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Getting a Final Restraining Order in New Jersey

final restraining order

Having a Final Restraining Order (FRO) issued against you is not a matter to be taken lightly. The serious consequences of violation can negatively impact “the personal and professional lives of those who are found guilty of what the Legislature has characterized as ‘a serious crime against society.’” The following article from Mark W. Catanzaro gives everything you need to know about a Final Restraining Order, including a definition, its consequences, and what you can do about it.

Final Restraining Order: Definition

A final restraining order tends to be more severe and detailed than a temporary restraining order. Within ten days after enacting the temporary restraining order, a judge may decide to order a final restraining order at a final hearing. While a temporary restraining order lasts about three months, a final restraining order can last forever.

Final Restraining Order: Consequences

Restraining orders are meant to protect victims and rehabilitate offenders without requiring a prison term.  Consider the following consequences of violating a final restraining order…

  • The defendant can be evicted from his or her residence if they live with the person who filed the FRO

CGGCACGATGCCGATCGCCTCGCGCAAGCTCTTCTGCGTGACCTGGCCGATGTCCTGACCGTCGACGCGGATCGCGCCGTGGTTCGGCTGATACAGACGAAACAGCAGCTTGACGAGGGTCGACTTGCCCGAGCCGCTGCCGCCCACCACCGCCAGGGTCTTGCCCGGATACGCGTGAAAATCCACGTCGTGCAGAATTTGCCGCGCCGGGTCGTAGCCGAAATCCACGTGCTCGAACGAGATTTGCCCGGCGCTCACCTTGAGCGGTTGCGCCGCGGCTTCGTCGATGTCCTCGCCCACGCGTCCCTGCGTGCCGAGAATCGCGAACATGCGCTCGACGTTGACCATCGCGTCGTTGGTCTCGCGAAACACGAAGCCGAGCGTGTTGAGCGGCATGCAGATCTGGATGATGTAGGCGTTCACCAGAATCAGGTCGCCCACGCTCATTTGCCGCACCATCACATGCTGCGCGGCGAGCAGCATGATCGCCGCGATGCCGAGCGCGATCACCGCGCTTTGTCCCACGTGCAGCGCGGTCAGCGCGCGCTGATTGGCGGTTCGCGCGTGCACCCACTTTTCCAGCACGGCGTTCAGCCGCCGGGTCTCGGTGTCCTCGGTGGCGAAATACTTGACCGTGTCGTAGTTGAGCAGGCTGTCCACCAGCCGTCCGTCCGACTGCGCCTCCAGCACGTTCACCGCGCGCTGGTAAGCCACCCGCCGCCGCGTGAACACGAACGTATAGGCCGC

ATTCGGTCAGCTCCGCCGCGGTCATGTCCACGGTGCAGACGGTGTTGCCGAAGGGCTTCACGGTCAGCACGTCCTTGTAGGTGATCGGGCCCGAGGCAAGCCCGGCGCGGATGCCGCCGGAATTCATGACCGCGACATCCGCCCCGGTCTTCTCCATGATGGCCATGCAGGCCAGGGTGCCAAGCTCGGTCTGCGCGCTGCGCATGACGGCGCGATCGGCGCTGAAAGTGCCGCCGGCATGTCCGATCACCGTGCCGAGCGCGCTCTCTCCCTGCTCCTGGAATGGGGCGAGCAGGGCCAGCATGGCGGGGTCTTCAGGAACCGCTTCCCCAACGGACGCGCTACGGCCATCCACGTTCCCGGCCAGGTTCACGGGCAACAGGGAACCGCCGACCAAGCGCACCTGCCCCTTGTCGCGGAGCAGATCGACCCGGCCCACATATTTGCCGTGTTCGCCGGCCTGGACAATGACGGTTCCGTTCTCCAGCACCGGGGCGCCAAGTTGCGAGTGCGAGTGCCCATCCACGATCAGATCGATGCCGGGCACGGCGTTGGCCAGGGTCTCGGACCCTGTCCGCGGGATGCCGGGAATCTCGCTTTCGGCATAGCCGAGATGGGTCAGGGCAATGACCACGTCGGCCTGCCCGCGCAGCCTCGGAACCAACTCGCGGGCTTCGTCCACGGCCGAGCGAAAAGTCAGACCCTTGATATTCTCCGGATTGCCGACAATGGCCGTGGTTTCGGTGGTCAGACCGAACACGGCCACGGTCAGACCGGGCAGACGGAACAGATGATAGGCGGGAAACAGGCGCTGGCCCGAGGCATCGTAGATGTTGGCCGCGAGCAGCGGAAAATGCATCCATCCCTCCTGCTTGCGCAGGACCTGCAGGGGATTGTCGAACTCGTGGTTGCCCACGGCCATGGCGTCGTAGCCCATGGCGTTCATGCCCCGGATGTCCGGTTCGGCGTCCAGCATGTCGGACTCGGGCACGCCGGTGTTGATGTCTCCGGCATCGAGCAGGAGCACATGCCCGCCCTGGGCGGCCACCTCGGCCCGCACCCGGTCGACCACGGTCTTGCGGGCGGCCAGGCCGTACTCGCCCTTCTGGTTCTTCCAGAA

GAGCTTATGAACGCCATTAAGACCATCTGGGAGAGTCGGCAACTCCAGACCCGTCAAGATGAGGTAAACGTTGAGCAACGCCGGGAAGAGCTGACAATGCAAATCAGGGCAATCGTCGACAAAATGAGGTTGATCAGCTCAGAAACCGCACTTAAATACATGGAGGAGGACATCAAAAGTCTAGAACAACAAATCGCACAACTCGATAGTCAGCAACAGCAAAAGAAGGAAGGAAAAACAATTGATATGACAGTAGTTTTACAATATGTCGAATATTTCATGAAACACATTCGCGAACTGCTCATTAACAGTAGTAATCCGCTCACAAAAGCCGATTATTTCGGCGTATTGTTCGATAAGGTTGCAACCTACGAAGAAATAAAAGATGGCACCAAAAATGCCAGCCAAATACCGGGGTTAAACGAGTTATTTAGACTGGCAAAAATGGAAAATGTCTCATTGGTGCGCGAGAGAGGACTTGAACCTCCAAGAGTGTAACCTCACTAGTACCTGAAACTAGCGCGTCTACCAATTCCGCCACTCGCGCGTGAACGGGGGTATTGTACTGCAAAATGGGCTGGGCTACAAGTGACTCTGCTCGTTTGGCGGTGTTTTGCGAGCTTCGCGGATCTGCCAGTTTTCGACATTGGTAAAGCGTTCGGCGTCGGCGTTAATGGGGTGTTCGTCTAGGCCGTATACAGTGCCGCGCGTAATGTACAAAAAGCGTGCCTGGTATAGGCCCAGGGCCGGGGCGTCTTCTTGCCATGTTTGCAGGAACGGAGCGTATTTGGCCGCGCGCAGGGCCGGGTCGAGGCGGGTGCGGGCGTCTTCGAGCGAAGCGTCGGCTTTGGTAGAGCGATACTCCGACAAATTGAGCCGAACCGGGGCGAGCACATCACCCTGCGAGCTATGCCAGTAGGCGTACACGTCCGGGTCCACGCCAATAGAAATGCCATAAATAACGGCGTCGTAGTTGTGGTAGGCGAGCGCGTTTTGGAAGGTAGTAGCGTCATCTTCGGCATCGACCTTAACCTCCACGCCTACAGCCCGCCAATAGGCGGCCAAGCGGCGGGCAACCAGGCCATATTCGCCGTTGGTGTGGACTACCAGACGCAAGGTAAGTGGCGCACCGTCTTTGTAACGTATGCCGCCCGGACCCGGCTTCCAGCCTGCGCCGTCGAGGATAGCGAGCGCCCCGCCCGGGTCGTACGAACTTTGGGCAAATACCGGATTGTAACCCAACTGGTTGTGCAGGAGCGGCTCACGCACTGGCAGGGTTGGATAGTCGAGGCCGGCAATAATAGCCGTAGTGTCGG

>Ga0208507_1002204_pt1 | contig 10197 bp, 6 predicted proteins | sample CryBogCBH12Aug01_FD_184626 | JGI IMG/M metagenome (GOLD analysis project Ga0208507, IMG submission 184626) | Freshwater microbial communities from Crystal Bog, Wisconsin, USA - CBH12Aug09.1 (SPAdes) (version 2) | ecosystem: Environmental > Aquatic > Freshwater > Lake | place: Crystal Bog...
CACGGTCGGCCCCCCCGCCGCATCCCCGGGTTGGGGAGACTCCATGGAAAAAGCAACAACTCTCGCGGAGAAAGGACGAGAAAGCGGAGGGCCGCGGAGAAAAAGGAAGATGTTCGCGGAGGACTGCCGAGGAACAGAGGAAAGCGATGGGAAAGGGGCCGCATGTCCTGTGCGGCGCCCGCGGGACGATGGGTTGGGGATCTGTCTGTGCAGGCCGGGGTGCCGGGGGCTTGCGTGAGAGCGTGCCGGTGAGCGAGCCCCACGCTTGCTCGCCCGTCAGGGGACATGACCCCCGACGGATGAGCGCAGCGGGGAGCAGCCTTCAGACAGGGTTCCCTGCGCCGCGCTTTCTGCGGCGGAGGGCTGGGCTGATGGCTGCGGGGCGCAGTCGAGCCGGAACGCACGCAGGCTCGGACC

• The defendant can lose their job if they work with the person who filed the FRO
  • Visitation can be suspended
  • The defendant may have to provide monetary compensation, including court fees.
  • Mandatory counseling for defendant
  • Drug and/or alcohol counseling if necessary
  • The defendant may lose full custody of their children
  • Along with losing contact with the person who filed the FRO, the defendant may also lose contact with their family
  • Exclusion from owning firearm
  • Inclusion in the domestic violence registry, which is available to law enforcement agencies and Family Court domestic violence personnel.

Any violation of the final restraining order is considered a criminal offense and could result in jail time. Furthermore, even if a violation is simply alleged, New Jersey law requires a mandatory arrest. Even something as simple as a phone call or text message can be considered a violation.

What You Can Do About a Final Restraining Order

Mark Catanzaro has over 30 years’ experience in both defending and prosecuting clients for FRO cases. If you need legal assistance in either defending or prosecuting your case, he is the right man for the job. Contact Mark today!

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